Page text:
I was the fat kid in school. Managing my weight is something I’ve worked on my entire life. I am the queen of doctoring traditional recipes to manage carbs, fats, sugars, etc. Better doesn’t mean bad. At least, not if you do it right. And this recipe is a great example of how I do it. Simple substitutions: Instead of white flour, I use half all purpose and half whole wheat. Instead of pork sausage, I use turkey sausage. These are small changes that add up to a big difference. And I promise, if you don’t kiss and tell, no one, not even the kids, will know the difference.
I can’t take credit for the method on this recipe, just the ingredients. The way we make this pizza was “borrowed” from my sister using the CASE method: Copy and steal everything!
I knew this was a meal my grandkids would love. And did they ever. What a great way to get the kids involved in the kitchen and the cooking process. And the best part is since they “made” it, they’ll eat it. You can’t ask for more than that.
So what we did differently was make personal pizzas baked on individual stones. These stones are really tiles that I purchased at a home improvement store. I found 4-by-4-inch, all-natural stone tiles without any glaze (a perfect size for a kid-sized pizza). Then, I sterilized them in the dishwasher. And, voila! We have perfect stones for our pizza making.
Kids don’t always have patience for letting dough rise, so my recipe uses a quick-rising yeast. We started at the food processor. I did this recipe with three kids—ages 10, 9 and 5—and each of them had a job to do. The older two measured out the flours. The younger one tore open the package of yeast and poured it into the food processor at “just” the right time. Make sure the kids know that. Timing is everything. It makes them feel special. I handled the hot water.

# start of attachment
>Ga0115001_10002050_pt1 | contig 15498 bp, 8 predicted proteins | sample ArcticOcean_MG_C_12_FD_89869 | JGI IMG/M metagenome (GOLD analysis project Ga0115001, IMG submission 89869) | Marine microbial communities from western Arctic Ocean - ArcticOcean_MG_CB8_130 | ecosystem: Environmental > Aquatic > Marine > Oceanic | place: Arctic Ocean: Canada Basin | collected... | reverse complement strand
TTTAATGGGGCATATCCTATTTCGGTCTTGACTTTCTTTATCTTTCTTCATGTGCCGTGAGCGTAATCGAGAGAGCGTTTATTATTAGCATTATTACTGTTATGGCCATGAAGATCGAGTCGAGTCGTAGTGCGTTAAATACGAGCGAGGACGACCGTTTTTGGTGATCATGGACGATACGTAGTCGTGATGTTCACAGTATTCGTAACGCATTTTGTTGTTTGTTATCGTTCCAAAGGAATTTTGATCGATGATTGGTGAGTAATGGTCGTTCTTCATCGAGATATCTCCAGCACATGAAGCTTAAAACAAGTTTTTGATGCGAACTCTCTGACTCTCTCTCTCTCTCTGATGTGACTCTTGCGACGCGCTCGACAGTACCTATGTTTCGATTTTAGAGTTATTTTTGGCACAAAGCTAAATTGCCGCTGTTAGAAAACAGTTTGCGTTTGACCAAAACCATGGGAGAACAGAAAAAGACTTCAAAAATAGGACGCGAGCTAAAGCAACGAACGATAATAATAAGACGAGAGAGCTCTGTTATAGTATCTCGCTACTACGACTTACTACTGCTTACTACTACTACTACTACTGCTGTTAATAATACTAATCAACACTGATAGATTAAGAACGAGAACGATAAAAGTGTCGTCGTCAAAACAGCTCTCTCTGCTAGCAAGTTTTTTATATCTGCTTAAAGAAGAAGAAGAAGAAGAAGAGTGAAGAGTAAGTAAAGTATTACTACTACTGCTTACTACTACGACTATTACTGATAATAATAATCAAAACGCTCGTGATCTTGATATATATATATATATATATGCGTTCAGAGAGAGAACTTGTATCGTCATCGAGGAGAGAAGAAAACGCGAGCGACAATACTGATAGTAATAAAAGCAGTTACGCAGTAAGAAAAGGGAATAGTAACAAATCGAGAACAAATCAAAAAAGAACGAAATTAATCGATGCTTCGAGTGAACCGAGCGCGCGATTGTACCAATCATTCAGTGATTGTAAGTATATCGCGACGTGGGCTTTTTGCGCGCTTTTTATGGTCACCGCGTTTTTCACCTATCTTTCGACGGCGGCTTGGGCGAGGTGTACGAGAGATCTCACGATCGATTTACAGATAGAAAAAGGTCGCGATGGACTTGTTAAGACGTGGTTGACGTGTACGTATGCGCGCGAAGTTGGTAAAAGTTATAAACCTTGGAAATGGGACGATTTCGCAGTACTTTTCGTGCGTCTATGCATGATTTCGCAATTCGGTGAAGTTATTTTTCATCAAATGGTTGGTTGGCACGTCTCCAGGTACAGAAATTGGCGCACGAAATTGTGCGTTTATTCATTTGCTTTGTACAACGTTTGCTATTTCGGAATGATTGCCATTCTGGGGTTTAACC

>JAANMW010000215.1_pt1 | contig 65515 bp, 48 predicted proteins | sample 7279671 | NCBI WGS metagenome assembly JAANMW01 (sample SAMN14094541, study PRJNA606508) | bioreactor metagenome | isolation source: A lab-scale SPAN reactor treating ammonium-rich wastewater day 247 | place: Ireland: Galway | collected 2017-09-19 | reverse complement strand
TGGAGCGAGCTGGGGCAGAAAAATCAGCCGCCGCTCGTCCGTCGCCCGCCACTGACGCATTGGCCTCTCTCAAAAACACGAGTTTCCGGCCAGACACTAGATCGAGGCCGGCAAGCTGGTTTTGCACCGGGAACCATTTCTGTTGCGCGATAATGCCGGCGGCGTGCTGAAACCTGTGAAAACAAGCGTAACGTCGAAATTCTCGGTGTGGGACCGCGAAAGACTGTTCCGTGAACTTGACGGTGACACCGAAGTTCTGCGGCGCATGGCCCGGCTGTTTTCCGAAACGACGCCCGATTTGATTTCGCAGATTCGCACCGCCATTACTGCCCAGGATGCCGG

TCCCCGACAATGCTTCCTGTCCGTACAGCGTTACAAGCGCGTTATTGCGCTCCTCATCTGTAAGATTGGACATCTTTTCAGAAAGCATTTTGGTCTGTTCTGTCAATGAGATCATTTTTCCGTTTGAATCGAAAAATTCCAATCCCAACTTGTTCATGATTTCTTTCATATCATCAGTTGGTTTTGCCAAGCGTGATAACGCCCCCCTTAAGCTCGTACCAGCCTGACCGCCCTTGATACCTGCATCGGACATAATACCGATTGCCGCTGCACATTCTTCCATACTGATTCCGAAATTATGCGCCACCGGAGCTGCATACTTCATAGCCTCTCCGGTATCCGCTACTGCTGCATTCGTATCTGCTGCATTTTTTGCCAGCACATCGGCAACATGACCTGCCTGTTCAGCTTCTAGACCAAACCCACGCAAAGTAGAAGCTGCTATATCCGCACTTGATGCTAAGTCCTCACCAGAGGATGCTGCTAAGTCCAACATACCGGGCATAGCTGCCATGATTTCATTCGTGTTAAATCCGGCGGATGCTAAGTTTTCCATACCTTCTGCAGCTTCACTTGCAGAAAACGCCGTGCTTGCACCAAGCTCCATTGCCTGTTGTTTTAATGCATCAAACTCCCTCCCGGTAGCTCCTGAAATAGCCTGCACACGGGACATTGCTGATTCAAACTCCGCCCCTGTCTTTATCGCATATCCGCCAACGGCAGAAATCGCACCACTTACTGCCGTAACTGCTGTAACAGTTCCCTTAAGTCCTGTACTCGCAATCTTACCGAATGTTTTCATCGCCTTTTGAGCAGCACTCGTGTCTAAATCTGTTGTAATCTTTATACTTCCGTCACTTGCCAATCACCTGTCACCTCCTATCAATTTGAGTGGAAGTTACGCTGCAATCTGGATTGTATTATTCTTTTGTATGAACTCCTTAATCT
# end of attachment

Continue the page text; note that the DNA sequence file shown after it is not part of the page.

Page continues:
We started by making the dough. That’s done in the food processor. It’s so simple. First the flour goes in and then you add the rest of the dry ingredients. With the motor running, you gradually add hot water until the dough forms into a sticky ball. We wrapped the dough in plastic wrap sprayed with a bit of cooking spray and let the dough rest for 10 to 20 minutes. This is just the amount of time you’ll need to make your sauce and toppings.
For the sauce, I keep it simple. Since you have the food processor out, I suggest you plop an onion in there and purée it. Or, if you have an immersion blender you can do this in the saucepan after the onion softens. So, swirl a bit of olive oil in the bottom of a saucepan and add the onions and sauté until soft and fragrant.
Then I added a can of crushed tomatoes. I prefer a fire-roasted organic brand that you can easily find online as winning many taste tests. Next step: Toss in a few herbs. I find kids like oregano, a bit of garlic (fresh or powdered) and a bit of salt and pepper (twice the amount of pepper to salt).
While that simmered, we browned turkey sausage, and got our toppings ready. Assorted veggies were our toppings of choice. The kids liked the red peppers (much sweeter than green) and chose black olives. I tried to get them to eat mushrooms, but there were no takers. Maybe you’ll have better luck? We also shredded some low-fat mozzarella cheese and then put it all together.
Oh, what fun we had spraying our stones with cooking spray and pressing our dough into the perfect shapes. While I chose a traditional round shape, Kevin made a triangle, Julia had a square and Josh’s was, shall we say, free-form.
If adults were having this meal, we’d likely have a salad. But most kids aren’t too keen on salad. So I deconstructed it. We had veggie “dippers” with healthier dressings (a low-fat buttermilk ranch and a fat-free Catalina.) We cut shapes out of our cucumbers, and served baby carrots, edamame, grape tomatoes, walnuts and mini-corn. Then we all took turns dipping. I knew I had a hit on my hands was when the kids “saved” a piece of their pizza for their parents. Each of them insisting their pizza was best. Hope yours is, too!
Chris Xaver, Ph.D., is a local TV and radio personality with three children and five grandchildren. Her healthy lifestyle show, The Sweet Life, is airing on public television stations nationwide.
Photo Above: Kyle Carr Photo